Upon such reflection, of immediate and practical alarm is the terminology now used to refer to the occasion. “Independence Day,” as a moniker, is employed rarely, set aside in favor of the much more arbitrary and meaningless “4th of July.” Why should this be so? Christmas is not celebrated as “December 25th” and New Year’s not as “January 1st.” One does not hear of the “January 1st Weekend Holiday Sale.” Why, then, does a far more important date than those mentioned above – a date (amongst others) when men stood up to tyranny – become reduced to mere Gregorian arrangement?

Certainly, the explanation may be little more than circumstantial. Perhaps there is no good reason for the change in terminology other than that it “simply happened.” Such a position would be more defensible, however, if the citizens of America had upheld the principles of Independence Day elsewhere in their lives and in their government. Yet such principles have not been upheld, but in fact routinely and systematically marginalized, trodden upon, and lambasted to the point where all it takes to now be considered a treasonous extremist by both the government and the public is to carry a gun, protest taxation, and proclaim under the 1st Amendment that one is doing so. Indeed, the opinions espoused by Thomas Jefferson may have, in today’s America, put him in heady competition with bin Laden as enemy combatant number one.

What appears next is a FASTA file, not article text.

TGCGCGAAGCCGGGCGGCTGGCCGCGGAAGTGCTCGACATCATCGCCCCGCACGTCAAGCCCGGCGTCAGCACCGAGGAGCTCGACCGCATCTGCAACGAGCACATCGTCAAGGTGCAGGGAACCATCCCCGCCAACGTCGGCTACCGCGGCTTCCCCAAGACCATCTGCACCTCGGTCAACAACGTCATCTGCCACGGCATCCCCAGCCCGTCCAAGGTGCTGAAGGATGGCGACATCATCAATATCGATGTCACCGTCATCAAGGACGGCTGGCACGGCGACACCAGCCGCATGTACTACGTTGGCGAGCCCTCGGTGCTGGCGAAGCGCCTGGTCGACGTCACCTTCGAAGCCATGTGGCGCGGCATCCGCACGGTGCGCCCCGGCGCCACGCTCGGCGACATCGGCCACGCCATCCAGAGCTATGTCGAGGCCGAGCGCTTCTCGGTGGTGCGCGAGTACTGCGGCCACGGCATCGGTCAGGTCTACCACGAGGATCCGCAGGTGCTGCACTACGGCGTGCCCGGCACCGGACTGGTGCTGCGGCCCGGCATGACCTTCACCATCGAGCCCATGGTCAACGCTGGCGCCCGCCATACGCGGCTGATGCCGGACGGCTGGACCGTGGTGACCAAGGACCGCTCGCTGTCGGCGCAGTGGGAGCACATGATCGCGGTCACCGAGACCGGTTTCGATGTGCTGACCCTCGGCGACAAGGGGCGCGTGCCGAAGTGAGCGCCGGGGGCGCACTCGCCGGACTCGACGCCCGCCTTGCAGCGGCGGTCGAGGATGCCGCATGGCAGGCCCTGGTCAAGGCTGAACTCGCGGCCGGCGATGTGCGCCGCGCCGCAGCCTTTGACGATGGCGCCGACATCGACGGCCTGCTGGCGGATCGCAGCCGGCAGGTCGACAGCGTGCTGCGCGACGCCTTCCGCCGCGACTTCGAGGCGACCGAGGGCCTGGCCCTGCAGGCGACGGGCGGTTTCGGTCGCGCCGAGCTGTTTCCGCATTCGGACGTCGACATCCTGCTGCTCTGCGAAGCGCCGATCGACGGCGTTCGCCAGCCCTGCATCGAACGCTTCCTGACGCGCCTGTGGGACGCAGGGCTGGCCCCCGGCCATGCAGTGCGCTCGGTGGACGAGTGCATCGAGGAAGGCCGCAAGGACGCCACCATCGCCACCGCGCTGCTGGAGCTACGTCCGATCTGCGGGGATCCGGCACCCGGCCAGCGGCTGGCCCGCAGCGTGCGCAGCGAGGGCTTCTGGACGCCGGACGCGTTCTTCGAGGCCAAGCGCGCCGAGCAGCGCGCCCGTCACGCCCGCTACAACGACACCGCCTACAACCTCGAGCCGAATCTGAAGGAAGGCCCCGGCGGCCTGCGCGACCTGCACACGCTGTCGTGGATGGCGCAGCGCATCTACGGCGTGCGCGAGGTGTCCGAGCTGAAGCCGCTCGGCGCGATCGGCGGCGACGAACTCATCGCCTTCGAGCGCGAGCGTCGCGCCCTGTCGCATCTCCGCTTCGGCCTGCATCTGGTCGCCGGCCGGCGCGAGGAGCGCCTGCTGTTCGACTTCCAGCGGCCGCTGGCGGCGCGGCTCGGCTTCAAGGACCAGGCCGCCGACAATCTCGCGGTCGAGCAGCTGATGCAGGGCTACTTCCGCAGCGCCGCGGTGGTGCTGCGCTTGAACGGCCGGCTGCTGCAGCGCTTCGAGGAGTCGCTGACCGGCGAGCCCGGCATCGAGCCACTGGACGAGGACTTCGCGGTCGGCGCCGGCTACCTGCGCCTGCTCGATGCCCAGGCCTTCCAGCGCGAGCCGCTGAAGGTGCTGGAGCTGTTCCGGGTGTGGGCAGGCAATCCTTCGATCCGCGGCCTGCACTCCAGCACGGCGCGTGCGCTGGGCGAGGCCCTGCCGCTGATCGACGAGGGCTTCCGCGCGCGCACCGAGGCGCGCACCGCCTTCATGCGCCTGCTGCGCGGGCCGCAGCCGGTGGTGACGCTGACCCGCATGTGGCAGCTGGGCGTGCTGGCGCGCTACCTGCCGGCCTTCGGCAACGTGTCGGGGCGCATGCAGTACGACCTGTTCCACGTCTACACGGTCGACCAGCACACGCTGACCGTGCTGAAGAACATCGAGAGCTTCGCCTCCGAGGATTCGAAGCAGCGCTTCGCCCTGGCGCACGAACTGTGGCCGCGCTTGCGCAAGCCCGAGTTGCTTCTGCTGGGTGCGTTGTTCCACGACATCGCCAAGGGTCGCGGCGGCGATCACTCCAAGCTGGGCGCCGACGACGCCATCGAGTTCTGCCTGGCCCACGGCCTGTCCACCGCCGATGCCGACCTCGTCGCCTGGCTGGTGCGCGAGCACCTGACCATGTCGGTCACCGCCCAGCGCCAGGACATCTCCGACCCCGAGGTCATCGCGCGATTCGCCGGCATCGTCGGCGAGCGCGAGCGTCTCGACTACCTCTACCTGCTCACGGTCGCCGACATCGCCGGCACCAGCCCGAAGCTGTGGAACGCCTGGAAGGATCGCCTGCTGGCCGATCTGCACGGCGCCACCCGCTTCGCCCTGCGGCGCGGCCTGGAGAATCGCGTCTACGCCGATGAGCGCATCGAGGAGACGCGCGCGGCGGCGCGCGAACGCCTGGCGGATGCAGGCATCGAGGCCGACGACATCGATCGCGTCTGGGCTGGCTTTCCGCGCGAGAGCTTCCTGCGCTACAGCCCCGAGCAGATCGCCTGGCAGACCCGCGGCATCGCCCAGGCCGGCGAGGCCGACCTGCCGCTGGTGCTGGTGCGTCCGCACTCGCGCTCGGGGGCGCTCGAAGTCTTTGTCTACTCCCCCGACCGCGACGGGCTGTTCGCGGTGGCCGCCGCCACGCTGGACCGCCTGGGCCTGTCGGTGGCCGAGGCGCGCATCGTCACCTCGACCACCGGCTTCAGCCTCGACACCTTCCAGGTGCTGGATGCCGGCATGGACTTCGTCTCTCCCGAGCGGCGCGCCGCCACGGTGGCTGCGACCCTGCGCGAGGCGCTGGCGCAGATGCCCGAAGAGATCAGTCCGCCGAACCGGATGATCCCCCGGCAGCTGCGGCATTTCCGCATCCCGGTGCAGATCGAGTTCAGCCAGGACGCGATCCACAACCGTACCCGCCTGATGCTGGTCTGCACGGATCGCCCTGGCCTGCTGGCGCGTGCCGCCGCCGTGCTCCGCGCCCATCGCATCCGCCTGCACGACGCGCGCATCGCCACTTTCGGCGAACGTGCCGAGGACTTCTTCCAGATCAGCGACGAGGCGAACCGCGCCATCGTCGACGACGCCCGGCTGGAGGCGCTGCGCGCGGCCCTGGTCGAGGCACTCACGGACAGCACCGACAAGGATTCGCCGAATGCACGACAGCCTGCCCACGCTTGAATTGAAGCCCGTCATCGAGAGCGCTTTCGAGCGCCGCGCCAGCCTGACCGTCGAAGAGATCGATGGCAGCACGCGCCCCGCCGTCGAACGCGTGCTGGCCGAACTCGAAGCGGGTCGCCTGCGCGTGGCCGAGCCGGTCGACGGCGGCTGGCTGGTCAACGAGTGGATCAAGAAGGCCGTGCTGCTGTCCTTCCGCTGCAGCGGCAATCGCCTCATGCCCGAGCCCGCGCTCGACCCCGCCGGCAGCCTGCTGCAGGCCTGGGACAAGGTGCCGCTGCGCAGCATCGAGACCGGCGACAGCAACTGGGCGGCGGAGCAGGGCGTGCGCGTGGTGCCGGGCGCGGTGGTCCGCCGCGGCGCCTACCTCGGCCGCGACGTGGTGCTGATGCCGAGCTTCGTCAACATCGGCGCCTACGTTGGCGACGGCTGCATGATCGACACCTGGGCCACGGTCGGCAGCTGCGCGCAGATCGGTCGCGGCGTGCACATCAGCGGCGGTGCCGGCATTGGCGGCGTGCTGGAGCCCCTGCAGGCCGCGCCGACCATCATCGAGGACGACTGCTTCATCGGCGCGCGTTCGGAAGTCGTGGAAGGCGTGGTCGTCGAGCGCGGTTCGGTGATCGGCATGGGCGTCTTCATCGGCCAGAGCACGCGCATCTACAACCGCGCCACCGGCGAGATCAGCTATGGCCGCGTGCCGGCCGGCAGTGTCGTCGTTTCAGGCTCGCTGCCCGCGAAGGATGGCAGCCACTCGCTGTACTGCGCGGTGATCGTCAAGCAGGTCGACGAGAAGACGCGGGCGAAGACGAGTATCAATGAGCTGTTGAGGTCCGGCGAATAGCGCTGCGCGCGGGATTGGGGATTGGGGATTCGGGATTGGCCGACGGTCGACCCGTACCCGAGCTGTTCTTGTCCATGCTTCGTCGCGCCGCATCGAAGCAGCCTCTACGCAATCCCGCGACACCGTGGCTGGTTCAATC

The sad irony of today’s Independence Day is that one cannot, at the same moment, hold the Declaration of Independence in high regard while also holding in high regard the State under which Americans now trudge. One cannot maintain a straight and honest demeanor while advocating the principles of limited government – so clearly enshrined in the Declaration – while also saluting the leviathan empire of the modern Federal Government. It is no less than intellectual folly to simultaneously advance the principles of liberty while giving consent or credence to the overgrown brambles that suffocate that very concept in a pattern strikingly congruent with the election cycle. Put more simply, one cannot pledge allegiance to the flag without spitting on the very ideas that made those arbitrary colored stripes of cloth worthy of respect.

The United States of America has many fitting labels, yet the one Americans hold most dear – The Land of the Free – has not been appropriate for some time. Perhaps one can then understand the subtle change in terminology for this national holiday, as it betrays a tacit admission by the citizenry that independence is no longer found in sufficiency to warrant celebration, and instead the mere historical date of past men’s liberation has become adequate justification for the fireworks.

Happy Independence Day to those out there still fighting for freedom. Article page